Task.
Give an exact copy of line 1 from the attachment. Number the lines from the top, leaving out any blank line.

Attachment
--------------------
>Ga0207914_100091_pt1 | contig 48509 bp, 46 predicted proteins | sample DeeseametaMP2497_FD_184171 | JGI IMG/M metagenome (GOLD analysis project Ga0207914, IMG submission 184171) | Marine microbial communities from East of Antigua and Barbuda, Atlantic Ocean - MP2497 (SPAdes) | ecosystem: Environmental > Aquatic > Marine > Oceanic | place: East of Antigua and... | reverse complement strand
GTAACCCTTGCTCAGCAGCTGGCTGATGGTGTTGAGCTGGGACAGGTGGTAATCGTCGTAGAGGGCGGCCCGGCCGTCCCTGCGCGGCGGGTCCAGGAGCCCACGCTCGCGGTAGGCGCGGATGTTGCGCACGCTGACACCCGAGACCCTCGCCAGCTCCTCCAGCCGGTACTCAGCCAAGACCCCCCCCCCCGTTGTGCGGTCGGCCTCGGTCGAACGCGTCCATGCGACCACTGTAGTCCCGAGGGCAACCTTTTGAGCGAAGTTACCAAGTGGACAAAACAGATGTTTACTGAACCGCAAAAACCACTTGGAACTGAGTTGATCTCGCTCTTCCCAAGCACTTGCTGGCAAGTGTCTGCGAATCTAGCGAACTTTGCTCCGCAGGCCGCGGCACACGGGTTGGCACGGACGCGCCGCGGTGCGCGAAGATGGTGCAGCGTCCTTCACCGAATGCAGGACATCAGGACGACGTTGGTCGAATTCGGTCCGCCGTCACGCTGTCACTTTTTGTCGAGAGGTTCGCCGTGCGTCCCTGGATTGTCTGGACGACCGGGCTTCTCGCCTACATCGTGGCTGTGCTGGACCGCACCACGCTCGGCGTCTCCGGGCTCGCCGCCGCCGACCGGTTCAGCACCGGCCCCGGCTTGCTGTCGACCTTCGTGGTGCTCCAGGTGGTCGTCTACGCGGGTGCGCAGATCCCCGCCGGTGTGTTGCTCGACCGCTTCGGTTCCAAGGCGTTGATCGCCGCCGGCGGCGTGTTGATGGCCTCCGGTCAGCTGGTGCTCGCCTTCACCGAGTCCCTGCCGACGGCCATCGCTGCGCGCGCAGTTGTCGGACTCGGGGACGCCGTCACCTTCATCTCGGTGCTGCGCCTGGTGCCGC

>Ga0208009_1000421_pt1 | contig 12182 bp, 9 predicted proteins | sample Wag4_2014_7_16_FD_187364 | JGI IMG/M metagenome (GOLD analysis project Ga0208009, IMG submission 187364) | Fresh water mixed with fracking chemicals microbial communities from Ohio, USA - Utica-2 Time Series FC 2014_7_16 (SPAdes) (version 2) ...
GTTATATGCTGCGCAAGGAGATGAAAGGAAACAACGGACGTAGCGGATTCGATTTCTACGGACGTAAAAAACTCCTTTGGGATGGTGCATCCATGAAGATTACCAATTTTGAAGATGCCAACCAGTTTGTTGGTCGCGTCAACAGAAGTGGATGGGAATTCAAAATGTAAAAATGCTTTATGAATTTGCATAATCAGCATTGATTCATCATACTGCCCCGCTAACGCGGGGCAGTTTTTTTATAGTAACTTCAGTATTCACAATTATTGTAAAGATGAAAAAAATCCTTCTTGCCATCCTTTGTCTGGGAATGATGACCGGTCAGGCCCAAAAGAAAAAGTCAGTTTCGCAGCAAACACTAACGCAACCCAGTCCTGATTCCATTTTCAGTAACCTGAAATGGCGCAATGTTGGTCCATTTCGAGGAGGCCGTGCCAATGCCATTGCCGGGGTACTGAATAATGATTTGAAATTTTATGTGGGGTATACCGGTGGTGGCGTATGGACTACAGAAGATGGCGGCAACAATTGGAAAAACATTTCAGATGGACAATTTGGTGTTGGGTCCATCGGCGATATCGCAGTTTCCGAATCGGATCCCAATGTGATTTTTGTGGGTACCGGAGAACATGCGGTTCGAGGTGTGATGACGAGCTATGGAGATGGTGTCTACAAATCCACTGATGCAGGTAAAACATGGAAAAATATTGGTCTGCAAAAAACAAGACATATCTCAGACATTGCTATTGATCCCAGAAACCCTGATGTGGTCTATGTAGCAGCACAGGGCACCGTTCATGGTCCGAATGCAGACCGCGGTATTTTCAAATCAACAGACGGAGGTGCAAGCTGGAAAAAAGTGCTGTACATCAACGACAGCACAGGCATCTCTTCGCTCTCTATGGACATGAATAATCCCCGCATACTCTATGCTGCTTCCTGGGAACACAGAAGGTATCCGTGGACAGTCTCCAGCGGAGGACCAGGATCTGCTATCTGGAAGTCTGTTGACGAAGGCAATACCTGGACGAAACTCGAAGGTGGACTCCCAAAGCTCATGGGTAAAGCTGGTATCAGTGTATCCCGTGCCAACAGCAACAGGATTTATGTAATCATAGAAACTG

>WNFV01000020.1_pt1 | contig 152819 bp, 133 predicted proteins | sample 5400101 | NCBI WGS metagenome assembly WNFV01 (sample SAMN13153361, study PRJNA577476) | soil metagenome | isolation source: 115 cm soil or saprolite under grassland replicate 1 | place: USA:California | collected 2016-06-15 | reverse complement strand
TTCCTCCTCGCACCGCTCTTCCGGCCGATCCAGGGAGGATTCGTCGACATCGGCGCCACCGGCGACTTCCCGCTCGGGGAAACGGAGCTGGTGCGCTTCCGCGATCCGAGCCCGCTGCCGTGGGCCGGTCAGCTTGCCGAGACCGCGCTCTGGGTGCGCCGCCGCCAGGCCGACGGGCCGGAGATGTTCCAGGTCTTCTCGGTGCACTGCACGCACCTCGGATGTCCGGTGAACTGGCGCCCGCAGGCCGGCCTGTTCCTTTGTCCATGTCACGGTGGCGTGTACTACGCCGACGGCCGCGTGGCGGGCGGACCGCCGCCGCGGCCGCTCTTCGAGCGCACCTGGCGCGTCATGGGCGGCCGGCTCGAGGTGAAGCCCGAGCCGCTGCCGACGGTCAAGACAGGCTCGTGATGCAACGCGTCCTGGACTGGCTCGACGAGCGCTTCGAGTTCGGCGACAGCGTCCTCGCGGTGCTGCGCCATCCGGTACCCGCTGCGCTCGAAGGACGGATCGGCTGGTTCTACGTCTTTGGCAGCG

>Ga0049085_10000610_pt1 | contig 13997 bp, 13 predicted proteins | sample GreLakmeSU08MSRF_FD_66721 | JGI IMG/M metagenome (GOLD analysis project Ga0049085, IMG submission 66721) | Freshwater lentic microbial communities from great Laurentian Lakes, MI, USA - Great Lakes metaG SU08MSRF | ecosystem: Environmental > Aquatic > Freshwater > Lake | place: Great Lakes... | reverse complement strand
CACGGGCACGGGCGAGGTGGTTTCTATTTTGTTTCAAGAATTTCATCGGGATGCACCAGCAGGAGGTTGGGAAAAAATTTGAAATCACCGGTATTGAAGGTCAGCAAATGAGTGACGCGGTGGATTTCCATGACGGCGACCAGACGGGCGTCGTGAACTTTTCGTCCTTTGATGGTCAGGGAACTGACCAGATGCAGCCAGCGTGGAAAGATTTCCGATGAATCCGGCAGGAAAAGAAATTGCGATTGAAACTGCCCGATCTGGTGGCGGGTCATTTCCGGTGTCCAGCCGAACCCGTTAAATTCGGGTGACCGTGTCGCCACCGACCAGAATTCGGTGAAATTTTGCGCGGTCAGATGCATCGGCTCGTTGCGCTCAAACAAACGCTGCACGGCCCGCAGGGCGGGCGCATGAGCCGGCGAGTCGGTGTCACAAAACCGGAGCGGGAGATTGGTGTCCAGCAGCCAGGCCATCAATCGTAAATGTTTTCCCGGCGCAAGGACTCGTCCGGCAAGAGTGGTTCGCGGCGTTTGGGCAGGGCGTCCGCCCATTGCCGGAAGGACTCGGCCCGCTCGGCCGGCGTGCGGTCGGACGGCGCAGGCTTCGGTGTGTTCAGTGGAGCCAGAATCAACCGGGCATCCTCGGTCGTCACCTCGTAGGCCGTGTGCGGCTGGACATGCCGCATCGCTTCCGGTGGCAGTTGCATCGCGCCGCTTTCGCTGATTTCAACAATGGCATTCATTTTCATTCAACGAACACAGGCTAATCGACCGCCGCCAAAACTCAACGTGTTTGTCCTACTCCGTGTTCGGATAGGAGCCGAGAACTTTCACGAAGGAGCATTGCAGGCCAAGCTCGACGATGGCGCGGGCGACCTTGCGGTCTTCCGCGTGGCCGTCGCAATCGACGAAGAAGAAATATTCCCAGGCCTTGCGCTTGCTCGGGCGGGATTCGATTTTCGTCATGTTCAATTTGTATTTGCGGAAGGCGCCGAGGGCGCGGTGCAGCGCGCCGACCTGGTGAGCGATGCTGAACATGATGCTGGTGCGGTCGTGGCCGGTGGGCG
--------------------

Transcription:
>Ga0207914_100091_pt1 | contig 48509 bp, 46 predicted proteins | sample DeeseametaMP2497_FD_184171 | JGI IMG/M metagenome (GOLD analysis project Ga0207914, IMG submission 184171) | Marine microbial communities from East of Antigua and Barbuda, Atlantic Ocean - MP2497 (SPAdes) | ecosystem: Environmental > Aquatic > Marine > Oceanic | place: East of Antigua and... | reverse complement strand